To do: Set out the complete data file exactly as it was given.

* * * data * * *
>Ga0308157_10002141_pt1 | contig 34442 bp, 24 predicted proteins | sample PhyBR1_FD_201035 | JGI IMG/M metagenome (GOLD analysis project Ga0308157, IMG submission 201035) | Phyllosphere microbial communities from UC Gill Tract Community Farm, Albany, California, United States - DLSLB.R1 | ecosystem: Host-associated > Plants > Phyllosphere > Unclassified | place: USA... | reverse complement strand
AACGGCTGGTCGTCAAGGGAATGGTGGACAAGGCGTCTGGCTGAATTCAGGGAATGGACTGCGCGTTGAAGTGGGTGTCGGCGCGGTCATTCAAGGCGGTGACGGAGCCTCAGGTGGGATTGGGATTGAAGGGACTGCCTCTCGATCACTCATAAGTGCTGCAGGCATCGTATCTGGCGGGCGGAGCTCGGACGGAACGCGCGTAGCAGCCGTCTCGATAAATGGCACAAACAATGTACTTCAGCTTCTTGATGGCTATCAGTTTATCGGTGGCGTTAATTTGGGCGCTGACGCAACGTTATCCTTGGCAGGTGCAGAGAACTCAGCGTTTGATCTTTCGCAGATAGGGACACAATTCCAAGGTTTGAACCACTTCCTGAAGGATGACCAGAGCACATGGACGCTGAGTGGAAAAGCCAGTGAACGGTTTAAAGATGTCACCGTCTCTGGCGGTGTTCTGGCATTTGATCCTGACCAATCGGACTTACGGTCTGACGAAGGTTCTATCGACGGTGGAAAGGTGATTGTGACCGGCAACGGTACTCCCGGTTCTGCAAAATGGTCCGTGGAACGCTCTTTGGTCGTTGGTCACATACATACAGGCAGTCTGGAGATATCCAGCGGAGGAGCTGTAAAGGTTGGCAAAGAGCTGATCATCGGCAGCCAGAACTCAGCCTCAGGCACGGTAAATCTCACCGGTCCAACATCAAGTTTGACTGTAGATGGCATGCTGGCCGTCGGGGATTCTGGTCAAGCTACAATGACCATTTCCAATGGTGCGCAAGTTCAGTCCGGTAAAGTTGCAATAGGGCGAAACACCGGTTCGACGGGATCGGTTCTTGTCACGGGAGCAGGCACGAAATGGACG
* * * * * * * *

>Ga0308157_10002141_pt1 | contig 34442 bp, 24 predicted proteins | sample PhyBR1_FD_201035 | JGI IMG/M metagenome (GOLD analysis project Ga0308157, IMG submission 201035) | Phyllosphere microbial communities from UC Gill Tract Community Farm, Albany, California, United States - DLSLB.R1 | ecosystem: Host-associated > Plants > Phyllosphere > Unclassified | place: USA... | reverse complement strand
AACGGCTGGTCGTCAAGGGAATGGTGGACAAGGCGTCTGGCTGAATTCAGGGAATGGACTGCGCGTTGAAGTGGGTGTCGGCGCGGTCATTCAAGGCGGTGACGGAGCCTCAGGTGGGATTGGGATTGAAGGGACTGCCTCTCGATCACTCATAAGTGCTGCAGGCATCGTATCTGGCGGGCGGAGCTCGGACGGAACGCGCGTAGCAGCCGTCTCGATAAATGGCACAAACAATGTACTTCAGCTTCTTGATGGCTATCAGTTTATCGGTGGCGTTAATTTGGGCGCTGACGCAACGTTATCCTTGGCAGGTGCAGAGAACTCAGCGTTTGATCTTTCGCAGATAGGGACACAATTCCAAGGTTTGAACCACTTCCTGAAGGATGACCAGAGCACATGGACGCTGAGTGGAAAAGCCAGTGAACGGTTTAAAGATGTCACCGTCTCTGGCGGTGTTCTGGCATTTGATCCTGACCAATCGGACTTACGGTCTGACGAAGGTTCTATCGACGGTGGAAAGGTGATTGTGACCGGCAACGGTACTCCCGGTTCTGCAAAATGGTCCGTGGAACGCTCTTTGGTCGTTGGTCACATACATACAGGCAGTCTGGAGATATCCAGCGGAGGAGCTGTAAAGGTTGGCAAAGAGCTGATCATCGGCAGCCAGAACTCAGCCTCAGGCACGGTAAATCTCACCGGTCCAACATCAAGTTTGACTGTAGATGGCATGCTGGCCGTCGGGGATTCTGGTCAAGCTACAATGACCATTTCCAATGGTGCGCAAGTTCAGTCCGGTAAAGTTGCAATAGGGCGAAACACCGGTTCGACGGGATCGGTTCTTGTCACGGGAGCAGGCACGAAATGGACG